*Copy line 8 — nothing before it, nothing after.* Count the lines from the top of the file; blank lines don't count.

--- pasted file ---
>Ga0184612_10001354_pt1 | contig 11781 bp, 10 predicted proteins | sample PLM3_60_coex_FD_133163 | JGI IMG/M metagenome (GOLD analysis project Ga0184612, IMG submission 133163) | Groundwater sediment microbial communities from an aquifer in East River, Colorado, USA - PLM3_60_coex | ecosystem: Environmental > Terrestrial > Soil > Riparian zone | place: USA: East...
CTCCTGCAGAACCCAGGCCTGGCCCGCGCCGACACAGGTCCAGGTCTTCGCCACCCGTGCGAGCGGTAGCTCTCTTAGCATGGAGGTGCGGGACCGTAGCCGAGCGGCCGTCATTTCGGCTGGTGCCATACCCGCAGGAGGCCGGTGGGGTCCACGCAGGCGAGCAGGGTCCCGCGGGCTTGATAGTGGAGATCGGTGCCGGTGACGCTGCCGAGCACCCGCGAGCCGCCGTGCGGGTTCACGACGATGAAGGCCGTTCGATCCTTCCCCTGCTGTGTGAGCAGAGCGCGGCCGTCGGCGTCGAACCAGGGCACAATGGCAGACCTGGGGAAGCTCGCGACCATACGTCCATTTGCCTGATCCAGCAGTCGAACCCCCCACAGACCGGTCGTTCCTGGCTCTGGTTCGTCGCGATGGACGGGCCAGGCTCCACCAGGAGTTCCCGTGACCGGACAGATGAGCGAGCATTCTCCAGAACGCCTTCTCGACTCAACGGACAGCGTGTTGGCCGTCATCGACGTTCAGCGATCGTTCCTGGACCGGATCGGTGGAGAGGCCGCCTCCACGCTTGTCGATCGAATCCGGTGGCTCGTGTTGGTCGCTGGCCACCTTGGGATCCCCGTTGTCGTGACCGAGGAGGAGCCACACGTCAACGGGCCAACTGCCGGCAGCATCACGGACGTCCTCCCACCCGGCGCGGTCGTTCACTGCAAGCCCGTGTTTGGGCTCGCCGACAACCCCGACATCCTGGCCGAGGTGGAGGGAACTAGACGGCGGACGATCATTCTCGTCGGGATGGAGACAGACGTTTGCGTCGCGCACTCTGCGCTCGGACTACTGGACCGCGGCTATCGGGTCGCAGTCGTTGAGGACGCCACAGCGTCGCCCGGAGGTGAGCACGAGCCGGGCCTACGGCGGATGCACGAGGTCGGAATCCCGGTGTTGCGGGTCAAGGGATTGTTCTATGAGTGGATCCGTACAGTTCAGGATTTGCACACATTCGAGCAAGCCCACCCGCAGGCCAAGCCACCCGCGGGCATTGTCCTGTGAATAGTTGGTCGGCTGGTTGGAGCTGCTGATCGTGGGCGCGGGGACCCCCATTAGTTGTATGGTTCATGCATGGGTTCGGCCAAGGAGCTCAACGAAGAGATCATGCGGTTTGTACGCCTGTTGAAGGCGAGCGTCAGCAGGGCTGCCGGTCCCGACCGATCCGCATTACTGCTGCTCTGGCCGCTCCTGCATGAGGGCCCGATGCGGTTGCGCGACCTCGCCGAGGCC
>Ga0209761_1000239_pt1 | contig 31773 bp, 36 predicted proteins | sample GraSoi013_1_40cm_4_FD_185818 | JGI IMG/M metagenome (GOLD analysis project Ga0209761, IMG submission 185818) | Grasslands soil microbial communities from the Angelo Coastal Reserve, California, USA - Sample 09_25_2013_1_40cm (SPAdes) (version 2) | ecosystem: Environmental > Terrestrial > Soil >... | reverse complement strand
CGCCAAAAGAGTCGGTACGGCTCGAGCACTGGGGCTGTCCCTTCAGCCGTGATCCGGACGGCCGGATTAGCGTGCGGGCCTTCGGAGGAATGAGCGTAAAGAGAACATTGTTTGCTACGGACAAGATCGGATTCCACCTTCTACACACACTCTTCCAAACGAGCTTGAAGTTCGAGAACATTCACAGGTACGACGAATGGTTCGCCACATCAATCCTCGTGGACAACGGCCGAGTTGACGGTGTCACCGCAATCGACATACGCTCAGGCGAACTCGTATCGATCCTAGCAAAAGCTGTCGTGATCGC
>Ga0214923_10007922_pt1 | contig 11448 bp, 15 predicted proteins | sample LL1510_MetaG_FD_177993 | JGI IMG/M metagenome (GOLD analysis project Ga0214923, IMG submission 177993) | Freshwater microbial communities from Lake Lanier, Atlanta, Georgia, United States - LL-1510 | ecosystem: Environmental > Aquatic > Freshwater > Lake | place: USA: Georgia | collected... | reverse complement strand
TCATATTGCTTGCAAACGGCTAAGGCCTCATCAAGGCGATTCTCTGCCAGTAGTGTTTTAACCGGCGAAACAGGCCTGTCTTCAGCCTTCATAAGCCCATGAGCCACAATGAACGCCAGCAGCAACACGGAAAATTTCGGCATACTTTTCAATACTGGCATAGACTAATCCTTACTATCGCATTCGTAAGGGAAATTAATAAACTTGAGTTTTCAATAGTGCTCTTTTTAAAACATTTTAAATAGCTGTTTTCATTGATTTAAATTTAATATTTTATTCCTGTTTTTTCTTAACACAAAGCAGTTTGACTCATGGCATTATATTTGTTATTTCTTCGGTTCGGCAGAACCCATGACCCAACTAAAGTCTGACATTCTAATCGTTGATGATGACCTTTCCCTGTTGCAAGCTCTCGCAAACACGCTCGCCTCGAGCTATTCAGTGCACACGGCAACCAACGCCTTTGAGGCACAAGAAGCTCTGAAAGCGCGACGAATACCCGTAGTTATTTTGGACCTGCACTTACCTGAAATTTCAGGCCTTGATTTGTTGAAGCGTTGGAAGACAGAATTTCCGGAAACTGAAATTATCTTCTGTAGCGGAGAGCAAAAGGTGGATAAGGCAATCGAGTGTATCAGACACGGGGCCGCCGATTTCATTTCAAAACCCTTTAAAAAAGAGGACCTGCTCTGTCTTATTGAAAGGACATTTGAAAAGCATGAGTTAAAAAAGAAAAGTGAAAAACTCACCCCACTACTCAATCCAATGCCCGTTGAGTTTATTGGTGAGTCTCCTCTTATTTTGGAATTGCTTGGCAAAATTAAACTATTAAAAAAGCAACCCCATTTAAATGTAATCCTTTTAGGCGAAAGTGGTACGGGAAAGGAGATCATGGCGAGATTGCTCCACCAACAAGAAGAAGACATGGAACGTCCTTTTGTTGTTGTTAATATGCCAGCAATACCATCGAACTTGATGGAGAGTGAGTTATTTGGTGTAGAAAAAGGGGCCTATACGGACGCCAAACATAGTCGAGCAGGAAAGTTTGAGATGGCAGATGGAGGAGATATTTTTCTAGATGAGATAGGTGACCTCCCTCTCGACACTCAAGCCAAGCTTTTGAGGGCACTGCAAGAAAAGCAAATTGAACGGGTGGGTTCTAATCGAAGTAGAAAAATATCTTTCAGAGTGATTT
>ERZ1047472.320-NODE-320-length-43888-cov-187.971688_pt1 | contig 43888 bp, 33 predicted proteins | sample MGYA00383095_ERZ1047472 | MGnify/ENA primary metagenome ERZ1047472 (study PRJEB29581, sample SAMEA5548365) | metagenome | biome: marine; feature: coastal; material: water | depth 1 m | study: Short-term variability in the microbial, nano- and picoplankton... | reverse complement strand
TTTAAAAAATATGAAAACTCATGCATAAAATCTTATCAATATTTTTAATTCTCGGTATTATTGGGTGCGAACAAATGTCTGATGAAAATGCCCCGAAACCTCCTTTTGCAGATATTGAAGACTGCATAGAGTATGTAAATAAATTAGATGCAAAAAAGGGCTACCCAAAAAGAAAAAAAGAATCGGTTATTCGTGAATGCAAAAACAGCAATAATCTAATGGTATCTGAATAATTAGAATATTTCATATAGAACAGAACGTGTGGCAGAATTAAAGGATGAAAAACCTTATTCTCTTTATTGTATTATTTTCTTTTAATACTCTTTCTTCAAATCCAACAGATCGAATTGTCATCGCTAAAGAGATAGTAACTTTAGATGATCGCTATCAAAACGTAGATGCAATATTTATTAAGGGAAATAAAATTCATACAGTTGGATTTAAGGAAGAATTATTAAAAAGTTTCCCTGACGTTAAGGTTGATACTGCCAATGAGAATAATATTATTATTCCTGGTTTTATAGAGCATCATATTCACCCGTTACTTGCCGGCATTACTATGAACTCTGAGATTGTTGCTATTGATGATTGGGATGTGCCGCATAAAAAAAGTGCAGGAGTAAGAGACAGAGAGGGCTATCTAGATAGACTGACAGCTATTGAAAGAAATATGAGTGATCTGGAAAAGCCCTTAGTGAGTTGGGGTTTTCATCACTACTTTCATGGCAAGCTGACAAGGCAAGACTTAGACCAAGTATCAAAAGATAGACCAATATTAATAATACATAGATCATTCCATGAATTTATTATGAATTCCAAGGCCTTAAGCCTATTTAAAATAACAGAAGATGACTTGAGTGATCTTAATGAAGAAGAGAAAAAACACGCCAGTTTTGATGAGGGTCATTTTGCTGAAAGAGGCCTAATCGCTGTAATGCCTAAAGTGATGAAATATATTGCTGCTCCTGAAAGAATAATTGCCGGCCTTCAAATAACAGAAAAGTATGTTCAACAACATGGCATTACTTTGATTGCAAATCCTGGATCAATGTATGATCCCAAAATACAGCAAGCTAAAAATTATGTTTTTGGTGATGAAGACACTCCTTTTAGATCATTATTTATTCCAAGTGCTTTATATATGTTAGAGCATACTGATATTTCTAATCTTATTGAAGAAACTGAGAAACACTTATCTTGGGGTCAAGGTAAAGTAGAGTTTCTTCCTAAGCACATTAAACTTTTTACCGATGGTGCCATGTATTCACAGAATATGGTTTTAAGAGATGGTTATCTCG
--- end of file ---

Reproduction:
TTTAAAAAATATGAAAACTCATGCATAAAATCTTATCAATATTTTTAATTCTCGGTATTATTGGGTGCGAACAAATGTCTGATGAAAATGCCCCGAAACCTCCTTTTGCAGATATTGAAGACTGCATAGAGTATGTAAATAAATTAGATGCAAAAAAGGGCTACCCAAAAAGAAAAAAAGAATCGGTTATTCGTGAATGCAAAAACAGCAATAATCTAATGGTATCTGAATAATTAGAATATTTCATATAGAACAGAACGTGTGGCAGAATTAAAGGATGAAAAACCTTATTCTCTTTATTGTATTATTTTCTTTTAATACTCTTTCTTCAAATCCAACAGATCGAATTGTCATCGCTAAAGAGATAGTAACTTTAGATGATCGCTATCAAAACGTAGATGCAATATTTATTAAGGGAAATAAAATTCATACAGTTGGATTTAAGGAAGAATTATTAAAAAGTTTCCCTGACGTTAAGGTTGATACTGCCAATGAGAATAATATTATTATTCCTGGTTTTATAGAGCATCATATTCACCCGTTACTTGCCGGCATTACTATGAACTCTGAGATTGTTGCTATTGATGATTGGGATGTGCCGCATAAAAAAAGTGCAGGAGTAAGAGACAGAGAGGGCTATCTAGATAGACTGACAGCTATTGAAAGAAATATGAGTGATCTGGAAAAGCCCTTAGTGAGTTGGGGTTTTCATCACTACTTTCATGGCAAGCTGACAAGGCAAGACTTAGACCAAGTATCAAAAGATAGACCAATATTAATAATACATAGATCATTCCATGAATTTATTATGAATTCCAAGGCCTTAAGCCTATTTAAAATAACAGAAGATGACTTGAGTGATCTTAATGAAGAAGAGAAAAAACACGCCAGTTTTGATGAGGGTCATTTTGCTGAAAGAGGCCTAATCGCTGTAATGCCTAAAGTGATGAAATATATTGCTGCTCCTGAAAGAATAATTGCCGGCCTTCAAATAACAGAAAAGTATGTTCAACAACATGGCATTACTTTGATTGCAAATCCTGGATCAATGTATGATCCCAAAATACAGCAAGCTAAAAATTATGTTTTTGGTGATGAAGACACTCCTTTTAGATCATTATTTATTCCAAGTGCTTTATATATGTTAGAGCATACTGATATTTCTAATCTTATTGAAGAAACTGAGAAACACTTATCTTGGGGTCAAGGTAAAGTAGAGTTTCTTCCTAAGCACATTAAACTTTTTACCGATGGTGCCATGTATTCACAGAATATGGTTTTAAGAGATGGTTATCTCG